Negotiations can be a dreaded and often high-stakes match with no clear winner. Use these four tips to guide your next negotiation and shift your mindset for a more positive collaboration.
Negotiations are a heavily loaded psychological situation – expectations and terms can be flexible if the other party is willing to collaborate.
Avoid discounting language. “This is our usual price” or ” Our normal price is $X”. Using certain language practically invites people to ask for a better price and continue to negotiate a lower price. If you don’t realize you’re subconsciously prompting people to continuously ask for a better deal, you and your counterpart will begin to get frustrated and you will both feel cheated.
Check your emotions. Most notably, anger and anxiety – two emotions are the most corrosive to your outcome. Anxiety leads to lower first offers, quicker responses to your counterpart (less time to think through your choices), and less financial gain than those who are less anxious going into a negotiation (Brooks, Schweitzer, 2011). Anxiety is fear of an adverse outcome for an unknown situation. Practice, train, rehearse and repeat until you feel confident in your ability to adapt to any difficult negotiation. Anger, as detrimental as anxiety, can escalate negotiations to the worst-case scenario and to irreparable harm to your business relationships. Anger diminishes trust and doesn’t lead to collaborative, creative environments where the most beneficial deals can be made.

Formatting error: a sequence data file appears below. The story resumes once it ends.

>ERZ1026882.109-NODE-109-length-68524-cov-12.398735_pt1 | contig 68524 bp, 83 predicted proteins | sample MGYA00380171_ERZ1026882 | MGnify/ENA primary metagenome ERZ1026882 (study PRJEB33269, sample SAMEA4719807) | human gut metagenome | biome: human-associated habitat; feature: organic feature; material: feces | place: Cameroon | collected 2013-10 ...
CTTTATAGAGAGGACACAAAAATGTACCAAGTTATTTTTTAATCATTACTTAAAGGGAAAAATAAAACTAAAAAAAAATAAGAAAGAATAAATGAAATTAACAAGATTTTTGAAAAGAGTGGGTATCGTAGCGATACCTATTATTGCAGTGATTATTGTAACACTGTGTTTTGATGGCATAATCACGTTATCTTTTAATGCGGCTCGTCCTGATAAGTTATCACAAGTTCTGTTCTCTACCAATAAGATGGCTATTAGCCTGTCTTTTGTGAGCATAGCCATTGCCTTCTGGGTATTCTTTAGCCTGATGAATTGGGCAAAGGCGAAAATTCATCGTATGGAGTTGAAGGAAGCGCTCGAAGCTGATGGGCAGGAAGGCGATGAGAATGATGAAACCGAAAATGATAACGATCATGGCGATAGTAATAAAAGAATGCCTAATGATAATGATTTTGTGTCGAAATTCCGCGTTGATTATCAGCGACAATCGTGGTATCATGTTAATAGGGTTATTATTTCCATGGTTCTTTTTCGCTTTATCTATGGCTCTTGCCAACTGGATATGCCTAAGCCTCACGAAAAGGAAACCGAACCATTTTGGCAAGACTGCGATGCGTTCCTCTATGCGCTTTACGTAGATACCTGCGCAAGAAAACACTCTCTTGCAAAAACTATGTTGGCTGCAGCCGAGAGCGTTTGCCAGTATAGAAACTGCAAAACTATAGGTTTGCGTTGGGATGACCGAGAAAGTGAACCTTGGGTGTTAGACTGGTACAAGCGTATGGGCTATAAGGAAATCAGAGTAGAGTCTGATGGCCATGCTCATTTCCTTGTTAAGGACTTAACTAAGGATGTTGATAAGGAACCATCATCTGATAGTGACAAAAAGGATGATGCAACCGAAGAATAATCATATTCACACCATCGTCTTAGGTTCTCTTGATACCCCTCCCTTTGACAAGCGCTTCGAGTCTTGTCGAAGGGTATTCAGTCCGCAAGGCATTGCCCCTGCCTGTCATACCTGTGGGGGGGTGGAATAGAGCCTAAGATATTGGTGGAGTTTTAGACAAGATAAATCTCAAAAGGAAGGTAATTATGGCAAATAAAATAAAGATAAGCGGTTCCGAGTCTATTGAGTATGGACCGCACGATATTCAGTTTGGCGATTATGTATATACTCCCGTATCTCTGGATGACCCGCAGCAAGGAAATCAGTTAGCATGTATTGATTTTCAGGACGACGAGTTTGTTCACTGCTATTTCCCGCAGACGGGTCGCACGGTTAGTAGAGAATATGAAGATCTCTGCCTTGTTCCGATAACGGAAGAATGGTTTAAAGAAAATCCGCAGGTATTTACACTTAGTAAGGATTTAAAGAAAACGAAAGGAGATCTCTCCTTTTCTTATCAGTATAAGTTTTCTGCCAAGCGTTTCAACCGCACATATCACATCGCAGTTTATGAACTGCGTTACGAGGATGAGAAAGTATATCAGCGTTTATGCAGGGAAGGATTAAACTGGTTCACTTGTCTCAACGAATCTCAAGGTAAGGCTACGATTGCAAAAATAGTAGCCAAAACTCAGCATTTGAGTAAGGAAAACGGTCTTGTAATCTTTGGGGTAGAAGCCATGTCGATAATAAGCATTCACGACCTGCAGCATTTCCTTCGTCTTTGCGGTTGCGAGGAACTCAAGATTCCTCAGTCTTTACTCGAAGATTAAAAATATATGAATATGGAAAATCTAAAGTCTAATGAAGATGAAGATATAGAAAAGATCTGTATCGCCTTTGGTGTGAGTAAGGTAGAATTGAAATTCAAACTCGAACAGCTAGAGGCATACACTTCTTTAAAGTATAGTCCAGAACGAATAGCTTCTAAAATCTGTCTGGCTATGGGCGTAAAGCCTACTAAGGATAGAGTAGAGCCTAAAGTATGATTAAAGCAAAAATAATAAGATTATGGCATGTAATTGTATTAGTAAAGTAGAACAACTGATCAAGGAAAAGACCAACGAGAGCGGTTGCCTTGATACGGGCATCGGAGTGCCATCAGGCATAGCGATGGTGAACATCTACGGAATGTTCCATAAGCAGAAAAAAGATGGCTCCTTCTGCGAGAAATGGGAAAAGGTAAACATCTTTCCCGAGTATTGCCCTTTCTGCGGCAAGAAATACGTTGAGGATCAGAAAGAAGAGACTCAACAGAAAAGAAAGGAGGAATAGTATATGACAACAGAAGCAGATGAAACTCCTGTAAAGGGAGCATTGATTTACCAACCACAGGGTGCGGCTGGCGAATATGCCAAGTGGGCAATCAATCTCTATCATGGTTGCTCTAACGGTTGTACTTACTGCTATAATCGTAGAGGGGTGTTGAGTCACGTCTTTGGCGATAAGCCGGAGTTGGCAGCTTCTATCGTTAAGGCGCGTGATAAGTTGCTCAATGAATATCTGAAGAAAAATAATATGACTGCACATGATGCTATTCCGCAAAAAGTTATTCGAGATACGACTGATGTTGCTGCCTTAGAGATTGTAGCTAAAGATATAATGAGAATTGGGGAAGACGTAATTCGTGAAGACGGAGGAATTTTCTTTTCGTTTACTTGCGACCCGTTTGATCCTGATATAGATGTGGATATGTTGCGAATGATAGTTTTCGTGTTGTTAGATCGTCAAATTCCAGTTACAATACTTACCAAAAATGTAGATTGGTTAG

Get a NO. Here’s a mindset shift: Get to a ‘ no’ before trying to mine for ‘ yes’. Think of the tactless telemarketer calling you and asking you questions like “Do you like CRM’s that increase your profits?” The obvious answer is yes – he knows it, and you know it. But the obligation you feel to say ‘yes’ makes you feel trapped and unwilling to participate in his script. Instead say: “Do you think that your current system will allow your company to stay ahead of the competition?”. With this script, your counterpart is free to say ‘no’ and can continue down your sales pitch without feeling pressured. Get your clients, prospects or counterparts to say ‘ no’ as soon as possible; psychologically it creates a feeling of safety because you can say ‘no’ and not feel trapped in another person’s power play.
Shift your mindset. Aim to make your next negotiation a collaborative exchange of ideas instead of a tense match. Positive feelings like safety will make your counterpart more likely to try to work with you, not against you.
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Victor Antonio's poor upbringing in one of the roughest areas of Chicago didn't stop…